Queensland has extended its free lung health checks to all of the state’s mine and quarry workers.
From September 1, mandatory testing for lung-related diseases will be carried out for Queensland’s 15,000 mineral mine and quarry workers free of charge.
Free mandatory lung testing was previously only available to the state’s 37,000 coal miners.
The tests are designed to detect early signs of mine dust lung diseases such as silicosis.
Workers are required to have a chest X-ray, which will be analysed by radiologists along with a lung function test.
Testing will occur when a worker starts in the industry, followed by a consecutive test at least once every five years.
Retired mine and quarry workers are also eligible for free lung health checks for life.
“Every Queensland worker has the right to safe working conditions and peace of mind,” Queensland Mines Minister Dr Anthony Lynham said.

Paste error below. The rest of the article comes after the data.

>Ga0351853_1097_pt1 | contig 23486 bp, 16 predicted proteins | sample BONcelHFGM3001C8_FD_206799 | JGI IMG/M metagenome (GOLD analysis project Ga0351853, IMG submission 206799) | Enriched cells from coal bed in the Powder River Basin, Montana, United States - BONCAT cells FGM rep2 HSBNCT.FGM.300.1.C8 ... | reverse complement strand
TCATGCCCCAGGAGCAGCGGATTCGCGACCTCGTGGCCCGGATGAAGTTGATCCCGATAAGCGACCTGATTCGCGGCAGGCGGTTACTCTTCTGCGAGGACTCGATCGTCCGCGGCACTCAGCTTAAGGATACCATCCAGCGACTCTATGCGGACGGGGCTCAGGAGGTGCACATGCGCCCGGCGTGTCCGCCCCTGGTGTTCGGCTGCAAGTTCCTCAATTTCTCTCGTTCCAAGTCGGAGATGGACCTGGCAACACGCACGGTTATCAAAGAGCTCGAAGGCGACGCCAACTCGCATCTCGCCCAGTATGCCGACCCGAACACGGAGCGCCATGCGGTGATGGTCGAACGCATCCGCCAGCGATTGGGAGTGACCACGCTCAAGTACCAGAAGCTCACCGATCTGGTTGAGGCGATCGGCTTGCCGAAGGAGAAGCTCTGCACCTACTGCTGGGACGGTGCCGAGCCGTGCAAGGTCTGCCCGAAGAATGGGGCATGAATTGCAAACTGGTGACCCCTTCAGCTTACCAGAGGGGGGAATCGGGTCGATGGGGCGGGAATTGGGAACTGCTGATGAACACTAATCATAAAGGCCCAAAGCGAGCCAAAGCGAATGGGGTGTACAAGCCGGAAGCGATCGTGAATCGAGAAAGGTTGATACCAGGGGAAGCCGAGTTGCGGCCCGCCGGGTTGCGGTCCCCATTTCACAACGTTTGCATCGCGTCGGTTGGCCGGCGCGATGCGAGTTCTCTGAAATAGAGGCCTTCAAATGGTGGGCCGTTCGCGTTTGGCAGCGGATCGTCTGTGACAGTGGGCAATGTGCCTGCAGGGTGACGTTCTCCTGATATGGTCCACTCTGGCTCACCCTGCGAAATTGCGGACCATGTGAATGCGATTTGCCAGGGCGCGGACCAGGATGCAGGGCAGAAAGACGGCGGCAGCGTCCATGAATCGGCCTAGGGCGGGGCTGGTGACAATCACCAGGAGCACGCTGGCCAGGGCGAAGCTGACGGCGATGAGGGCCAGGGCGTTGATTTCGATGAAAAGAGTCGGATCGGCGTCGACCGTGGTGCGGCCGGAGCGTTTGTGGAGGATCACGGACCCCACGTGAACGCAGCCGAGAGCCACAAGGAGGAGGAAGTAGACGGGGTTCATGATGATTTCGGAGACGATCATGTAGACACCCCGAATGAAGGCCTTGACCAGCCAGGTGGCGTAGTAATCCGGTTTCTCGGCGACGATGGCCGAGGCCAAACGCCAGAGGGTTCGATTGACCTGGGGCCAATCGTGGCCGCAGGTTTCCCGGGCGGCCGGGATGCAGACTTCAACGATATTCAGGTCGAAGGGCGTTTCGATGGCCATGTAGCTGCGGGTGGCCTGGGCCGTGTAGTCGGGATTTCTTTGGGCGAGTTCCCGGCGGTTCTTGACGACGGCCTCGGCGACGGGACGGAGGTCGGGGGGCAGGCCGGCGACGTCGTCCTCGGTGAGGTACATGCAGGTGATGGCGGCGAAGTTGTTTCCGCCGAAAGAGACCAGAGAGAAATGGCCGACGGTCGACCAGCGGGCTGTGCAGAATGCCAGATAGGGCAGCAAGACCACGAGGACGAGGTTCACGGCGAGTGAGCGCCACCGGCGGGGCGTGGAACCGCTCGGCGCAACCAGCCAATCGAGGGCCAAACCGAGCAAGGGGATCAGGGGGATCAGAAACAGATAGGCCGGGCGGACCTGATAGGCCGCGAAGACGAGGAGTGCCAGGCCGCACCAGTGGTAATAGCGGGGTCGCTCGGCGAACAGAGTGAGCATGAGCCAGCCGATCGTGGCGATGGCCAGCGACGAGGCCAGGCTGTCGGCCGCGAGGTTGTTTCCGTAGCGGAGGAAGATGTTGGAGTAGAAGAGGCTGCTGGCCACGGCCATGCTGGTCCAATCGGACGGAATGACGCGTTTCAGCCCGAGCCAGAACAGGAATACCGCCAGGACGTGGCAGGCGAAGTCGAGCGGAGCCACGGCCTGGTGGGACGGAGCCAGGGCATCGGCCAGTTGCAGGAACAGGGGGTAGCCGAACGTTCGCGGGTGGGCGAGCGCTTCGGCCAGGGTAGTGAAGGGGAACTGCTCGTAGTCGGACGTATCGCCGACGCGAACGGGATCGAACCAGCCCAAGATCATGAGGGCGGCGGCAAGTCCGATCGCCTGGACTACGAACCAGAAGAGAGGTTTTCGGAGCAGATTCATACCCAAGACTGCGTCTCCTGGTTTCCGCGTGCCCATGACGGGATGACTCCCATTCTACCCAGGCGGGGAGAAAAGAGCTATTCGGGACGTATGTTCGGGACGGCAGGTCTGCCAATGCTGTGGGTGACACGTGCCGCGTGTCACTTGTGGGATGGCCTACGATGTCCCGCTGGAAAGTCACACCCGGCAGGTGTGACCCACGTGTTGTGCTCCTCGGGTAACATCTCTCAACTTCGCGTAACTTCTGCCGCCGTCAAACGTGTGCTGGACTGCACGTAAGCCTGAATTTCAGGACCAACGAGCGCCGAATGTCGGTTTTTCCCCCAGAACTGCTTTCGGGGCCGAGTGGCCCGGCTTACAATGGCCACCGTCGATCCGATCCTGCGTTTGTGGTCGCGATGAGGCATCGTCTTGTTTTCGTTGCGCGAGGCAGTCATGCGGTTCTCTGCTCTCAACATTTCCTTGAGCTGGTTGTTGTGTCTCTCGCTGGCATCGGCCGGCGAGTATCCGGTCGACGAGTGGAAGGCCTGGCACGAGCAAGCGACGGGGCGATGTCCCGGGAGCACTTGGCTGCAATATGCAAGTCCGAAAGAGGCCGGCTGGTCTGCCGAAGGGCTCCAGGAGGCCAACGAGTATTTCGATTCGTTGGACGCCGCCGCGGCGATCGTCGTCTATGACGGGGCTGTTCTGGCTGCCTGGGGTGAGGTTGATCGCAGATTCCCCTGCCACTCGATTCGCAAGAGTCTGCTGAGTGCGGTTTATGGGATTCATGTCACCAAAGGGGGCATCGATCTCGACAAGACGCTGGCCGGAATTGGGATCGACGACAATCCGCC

“As a doctor I know that hand-in-hand with disease prevention goes early detection, because it helps stop disease progressing.
“And mandatory screening is critical for early detection.”
Member of Townsville Scott Stewart said the screening will be valuable to the industry.
“Our mine workers make a massive contribution to Queensland’s economy, and [this was shown] particularly through the COVID-19 pandemic,” he said.
“I know workers, and their families, will welcome these extra measures to protect their health on top of the many safety reforms the Palaszczuk Government has put in place.”
The Queensland Government has introduced a range of measures to improve mine and quarry worker safety, including the introduction of a mobile health service truck which will hit the road later this year.
Other reforms include a confidential mine dust health support hotline (1300 445 715) to provide current and former industry workers with access to health and safety information.
The Queensland Parliament also passed the industrial manslaughter reforms in May, which puts Queensland’s mining and quarry executives responsible for the deaths of employees at the risk of facing up to 20 years in jail if they are found to have been negligent.